(See photos) 

mi citi corridor2

my citi corridor1

my citi corridor3

my citi corridor4

my citi corridor5

my citi corridor6

Geocentric Launches New App

“As Geocentric we are very proud to launch our new mobile phone reporting application,” said Gene Lohrentz of the urban management company recently. “This is another way in which we are enabling our CID business and property owners to interact with their City Improvement District Management. 

“We want our CID contributors to become part of our family by interacting with us about issues they might encounter.  The mobile application makes that possible on the devices most people have with them every day.” 

The Geocentric app allows users to easily report issues in the City Improvement Districts managed by Geocentric Urban Management based in South Africa.  Currently the areas covered by this Application include Beaconvale Industrial Area, Elsies River Industrial, Glosderry, Maitland, Salt River, Somerset West CBD, Stikland Industrial, Strand CBD and the Tygervalley CBD.  

Geocentric Reporting App 2

With this application users can report urban defects, crime incidents, public safety issues and general comments.  “We will acknowledge your report and provide you with feedback throughout the process.  We will also send you ‘Alerts’ of problems in your CID area, such as water leaks or power outages and we can even send crime alerts and safety tips to your mobile phone.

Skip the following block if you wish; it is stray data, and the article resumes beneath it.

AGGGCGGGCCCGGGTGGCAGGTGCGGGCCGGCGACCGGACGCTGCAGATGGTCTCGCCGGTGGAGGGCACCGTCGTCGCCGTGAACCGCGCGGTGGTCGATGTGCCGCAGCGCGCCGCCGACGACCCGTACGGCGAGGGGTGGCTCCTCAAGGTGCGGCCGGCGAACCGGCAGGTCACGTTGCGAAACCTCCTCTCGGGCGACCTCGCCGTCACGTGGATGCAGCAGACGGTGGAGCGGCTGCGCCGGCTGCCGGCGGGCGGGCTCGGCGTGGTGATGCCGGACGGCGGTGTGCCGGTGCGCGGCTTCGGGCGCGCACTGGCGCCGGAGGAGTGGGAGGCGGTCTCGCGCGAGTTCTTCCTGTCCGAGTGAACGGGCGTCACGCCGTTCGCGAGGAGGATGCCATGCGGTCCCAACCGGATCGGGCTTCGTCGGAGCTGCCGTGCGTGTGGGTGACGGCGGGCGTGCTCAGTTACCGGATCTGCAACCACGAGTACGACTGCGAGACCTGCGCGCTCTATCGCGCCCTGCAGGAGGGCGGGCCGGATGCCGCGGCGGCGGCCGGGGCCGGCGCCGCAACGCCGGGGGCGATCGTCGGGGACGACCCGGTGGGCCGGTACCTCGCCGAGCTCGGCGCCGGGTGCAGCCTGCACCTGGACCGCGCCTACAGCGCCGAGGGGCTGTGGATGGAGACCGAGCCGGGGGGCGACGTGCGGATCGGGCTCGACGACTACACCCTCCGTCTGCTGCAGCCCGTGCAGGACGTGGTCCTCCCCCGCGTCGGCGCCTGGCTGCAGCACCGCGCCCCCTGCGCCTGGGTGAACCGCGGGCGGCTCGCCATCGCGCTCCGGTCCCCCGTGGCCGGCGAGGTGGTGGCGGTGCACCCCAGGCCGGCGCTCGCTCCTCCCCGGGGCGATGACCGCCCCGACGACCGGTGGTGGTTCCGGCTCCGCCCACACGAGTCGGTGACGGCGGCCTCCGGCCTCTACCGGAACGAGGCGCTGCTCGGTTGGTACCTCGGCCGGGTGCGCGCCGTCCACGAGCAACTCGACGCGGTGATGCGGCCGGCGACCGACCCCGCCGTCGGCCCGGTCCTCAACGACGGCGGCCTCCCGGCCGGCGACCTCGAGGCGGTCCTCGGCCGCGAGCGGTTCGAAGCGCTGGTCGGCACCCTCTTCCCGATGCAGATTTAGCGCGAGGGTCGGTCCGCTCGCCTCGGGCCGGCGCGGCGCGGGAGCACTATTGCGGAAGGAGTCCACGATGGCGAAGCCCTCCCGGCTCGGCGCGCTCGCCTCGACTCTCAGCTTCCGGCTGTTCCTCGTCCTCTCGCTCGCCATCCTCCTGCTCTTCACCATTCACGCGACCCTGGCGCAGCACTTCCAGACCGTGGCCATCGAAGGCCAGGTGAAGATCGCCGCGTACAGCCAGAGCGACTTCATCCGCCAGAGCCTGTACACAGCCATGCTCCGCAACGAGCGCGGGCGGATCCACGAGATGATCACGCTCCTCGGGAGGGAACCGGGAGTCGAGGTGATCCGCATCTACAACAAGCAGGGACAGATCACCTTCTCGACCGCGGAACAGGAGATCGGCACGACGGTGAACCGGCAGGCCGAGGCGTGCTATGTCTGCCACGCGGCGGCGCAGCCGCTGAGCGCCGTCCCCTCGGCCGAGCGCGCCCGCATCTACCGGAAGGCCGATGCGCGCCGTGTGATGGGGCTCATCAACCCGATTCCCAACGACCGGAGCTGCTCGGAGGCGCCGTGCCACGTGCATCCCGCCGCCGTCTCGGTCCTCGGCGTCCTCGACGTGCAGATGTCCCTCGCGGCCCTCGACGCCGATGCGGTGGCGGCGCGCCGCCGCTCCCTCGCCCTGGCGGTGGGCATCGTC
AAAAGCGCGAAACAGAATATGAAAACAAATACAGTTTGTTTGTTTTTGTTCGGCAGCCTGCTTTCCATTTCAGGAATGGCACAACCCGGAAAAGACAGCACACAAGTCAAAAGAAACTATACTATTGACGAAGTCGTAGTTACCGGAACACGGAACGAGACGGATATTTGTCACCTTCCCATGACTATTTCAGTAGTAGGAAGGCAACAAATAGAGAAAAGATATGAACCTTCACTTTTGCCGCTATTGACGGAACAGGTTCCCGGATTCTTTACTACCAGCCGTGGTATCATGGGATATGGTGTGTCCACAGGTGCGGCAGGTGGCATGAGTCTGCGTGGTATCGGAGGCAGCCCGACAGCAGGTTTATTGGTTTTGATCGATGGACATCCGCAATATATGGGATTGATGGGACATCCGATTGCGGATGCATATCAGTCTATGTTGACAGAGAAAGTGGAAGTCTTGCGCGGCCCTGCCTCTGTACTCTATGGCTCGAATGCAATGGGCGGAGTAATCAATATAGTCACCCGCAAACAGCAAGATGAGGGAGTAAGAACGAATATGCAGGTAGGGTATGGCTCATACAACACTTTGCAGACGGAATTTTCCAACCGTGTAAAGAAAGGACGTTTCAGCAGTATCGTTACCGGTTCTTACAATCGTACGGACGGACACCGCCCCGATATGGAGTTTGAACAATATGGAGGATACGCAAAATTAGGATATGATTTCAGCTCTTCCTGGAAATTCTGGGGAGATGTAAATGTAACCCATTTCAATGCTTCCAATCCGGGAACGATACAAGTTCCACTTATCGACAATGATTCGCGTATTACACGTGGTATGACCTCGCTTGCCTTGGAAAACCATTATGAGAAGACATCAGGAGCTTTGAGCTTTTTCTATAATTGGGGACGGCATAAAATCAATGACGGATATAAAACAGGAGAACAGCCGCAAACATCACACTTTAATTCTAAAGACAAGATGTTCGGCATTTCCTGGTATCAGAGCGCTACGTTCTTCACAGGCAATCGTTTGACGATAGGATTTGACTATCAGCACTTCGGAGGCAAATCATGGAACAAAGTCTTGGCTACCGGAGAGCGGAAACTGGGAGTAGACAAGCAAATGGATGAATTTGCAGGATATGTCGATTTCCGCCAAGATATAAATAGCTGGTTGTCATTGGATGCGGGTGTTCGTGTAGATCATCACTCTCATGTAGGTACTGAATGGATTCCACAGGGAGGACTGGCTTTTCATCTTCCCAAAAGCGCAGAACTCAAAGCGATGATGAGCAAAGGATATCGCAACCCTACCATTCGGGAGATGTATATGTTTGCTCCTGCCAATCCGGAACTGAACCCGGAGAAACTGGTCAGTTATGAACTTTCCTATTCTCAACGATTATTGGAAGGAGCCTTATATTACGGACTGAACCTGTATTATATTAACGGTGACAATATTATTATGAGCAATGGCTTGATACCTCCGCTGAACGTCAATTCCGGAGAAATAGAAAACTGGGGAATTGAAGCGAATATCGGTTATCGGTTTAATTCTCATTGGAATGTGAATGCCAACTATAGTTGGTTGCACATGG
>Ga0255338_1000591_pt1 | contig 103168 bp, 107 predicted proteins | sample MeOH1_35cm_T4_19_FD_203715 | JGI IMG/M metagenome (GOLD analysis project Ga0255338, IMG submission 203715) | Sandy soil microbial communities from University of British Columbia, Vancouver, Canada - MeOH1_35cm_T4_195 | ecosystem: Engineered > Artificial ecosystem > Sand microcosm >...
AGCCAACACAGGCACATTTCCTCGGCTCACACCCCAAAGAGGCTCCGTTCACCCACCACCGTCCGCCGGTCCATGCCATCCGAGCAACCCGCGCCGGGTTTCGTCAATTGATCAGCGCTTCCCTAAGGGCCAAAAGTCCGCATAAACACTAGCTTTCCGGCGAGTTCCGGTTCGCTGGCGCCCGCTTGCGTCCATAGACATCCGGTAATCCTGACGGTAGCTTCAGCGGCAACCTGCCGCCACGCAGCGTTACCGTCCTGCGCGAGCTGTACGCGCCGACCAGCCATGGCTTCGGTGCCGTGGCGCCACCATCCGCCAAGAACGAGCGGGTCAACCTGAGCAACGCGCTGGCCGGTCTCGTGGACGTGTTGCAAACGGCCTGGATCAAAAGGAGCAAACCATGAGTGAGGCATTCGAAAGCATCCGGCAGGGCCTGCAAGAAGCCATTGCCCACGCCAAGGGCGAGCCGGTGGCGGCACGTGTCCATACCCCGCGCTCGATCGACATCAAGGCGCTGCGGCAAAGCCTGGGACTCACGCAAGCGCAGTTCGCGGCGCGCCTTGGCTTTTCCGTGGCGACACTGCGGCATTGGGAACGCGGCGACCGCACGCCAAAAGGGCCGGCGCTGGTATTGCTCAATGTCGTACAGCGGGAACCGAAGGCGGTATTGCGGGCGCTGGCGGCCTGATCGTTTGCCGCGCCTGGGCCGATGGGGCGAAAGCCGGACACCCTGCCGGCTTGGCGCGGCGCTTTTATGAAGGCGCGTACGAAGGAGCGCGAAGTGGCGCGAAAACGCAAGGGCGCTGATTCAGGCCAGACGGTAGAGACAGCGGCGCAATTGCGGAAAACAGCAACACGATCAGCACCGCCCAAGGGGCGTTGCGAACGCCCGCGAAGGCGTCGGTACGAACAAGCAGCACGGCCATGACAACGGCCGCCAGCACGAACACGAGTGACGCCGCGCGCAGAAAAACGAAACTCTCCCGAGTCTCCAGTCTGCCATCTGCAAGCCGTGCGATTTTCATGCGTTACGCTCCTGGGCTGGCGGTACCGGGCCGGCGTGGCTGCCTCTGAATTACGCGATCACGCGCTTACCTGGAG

The Geocentric Reporting Application is Free of Charge 

Simply install it and register as a user when using it for the first time.  If you need any help, please contact support@geocentric.co.za 

 Geocentric Reporting App 1

Let’s get started! 

  • Simply download and install the App from the Google Play or Apple App Store  
  • Register as a user, using the app when you open it for the first time 
  • We will send you a confirmation email and you will have to activate your app by clicking on the activation link in the email – this is to ensure we are dealing with people and not spammers. 
  • Go to your email and verify your email address 
  • Log in and you are ready to go! 

Some of the Public Safety Incidents in Maitland this Month